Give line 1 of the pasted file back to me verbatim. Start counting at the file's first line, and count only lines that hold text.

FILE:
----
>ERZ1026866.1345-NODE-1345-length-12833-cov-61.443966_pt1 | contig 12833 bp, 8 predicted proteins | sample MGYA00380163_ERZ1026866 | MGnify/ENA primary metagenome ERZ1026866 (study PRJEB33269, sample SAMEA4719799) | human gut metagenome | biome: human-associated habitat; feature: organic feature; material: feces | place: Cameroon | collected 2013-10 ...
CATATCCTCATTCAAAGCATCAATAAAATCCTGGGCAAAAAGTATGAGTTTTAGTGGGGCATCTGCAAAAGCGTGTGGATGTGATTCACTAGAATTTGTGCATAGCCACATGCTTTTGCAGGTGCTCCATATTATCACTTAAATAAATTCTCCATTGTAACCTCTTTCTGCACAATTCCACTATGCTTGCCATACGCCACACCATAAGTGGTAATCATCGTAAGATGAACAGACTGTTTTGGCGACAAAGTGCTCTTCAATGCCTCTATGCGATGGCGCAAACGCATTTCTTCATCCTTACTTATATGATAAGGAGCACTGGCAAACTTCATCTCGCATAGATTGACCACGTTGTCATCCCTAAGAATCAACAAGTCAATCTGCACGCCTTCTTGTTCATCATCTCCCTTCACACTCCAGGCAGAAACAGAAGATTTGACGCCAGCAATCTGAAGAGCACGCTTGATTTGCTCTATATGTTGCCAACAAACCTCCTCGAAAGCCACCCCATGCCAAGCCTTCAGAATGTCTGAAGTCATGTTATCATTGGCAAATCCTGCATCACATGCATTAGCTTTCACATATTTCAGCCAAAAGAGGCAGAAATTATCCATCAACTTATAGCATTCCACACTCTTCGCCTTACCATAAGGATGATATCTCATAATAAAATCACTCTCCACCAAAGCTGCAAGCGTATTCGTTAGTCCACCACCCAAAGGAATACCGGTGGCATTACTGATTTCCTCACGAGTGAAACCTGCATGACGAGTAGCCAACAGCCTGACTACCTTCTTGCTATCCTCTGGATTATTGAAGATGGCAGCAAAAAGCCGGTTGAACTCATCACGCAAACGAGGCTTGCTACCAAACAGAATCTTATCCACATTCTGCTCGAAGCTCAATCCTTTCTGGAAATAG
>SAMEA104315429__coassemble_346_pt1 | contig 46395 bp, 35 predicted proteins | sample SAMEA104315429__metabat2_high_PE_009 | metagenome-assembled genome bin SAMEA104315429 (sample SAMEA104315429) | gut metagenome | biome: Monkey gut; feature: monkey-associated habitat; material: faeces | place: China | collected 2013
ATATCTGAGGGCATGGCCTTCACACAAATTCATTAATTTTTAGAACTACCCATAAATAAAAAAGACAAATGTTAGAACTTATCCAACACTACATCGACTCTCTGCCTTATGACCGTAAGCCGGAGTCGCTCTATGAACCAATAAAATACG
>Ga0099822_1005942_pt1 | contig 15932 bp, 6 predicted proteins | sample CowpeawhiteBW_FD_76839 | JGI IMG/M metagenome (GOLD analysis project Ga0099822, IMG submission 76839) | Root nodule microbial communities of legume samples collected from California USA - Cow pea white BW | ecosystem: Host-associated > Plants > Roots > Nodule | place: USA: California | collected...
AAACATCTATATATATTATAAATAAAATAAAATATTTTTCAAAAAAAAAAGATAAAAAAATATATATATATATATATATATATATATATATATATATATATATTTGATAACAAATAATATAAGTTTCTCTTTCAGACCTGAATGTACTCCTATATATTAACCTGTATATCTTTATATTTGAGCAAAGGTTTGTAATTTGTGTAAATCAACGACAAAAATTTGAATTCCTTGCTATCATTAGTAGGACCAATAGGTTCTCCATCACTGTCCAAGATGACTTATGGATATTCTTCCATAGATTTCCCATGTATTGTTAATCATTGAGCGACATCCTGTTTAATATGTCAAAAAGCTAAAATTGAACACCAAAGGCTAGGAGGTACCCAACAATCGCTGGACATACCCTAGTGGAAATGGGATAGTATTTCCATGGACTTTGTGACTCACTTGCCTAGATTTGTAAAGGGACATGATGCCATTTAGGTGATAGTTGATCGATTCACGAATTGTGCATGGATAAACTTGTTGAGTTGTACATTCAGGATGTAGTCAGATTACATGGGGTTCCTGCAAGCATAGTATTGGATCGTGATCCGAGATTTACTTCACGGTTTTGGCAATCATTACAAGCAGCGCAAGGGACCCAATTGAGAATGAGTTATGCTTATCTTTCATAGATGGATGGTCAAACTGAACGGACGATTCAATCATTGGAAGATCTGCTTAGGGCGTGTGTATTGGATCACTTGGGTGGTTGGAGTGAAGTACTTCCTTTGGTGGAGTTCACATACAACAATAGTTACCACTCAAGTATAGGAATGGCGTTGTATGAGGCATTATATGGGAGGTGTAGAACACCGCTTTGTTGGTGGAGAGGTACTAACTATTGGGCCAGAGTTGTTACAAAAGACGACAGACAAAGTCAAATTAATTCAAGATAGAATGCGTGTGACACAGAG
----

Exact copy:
>ERZ1026866.1345-NODE-1345-length-12833-cov-61.443966_pt1 | contig 12833 bp, 8 predicted proteins | sample MGYA00380163_ERZ1026866 | MGnify/ENA primary metagenome ERZ1026866 (study PRJEB33269, sample SAMEA4719799) | human gut metagenome | biome: human-associated habitat; feature: organic feature; material: feces | place: Cameroon | collected 2013-10 ...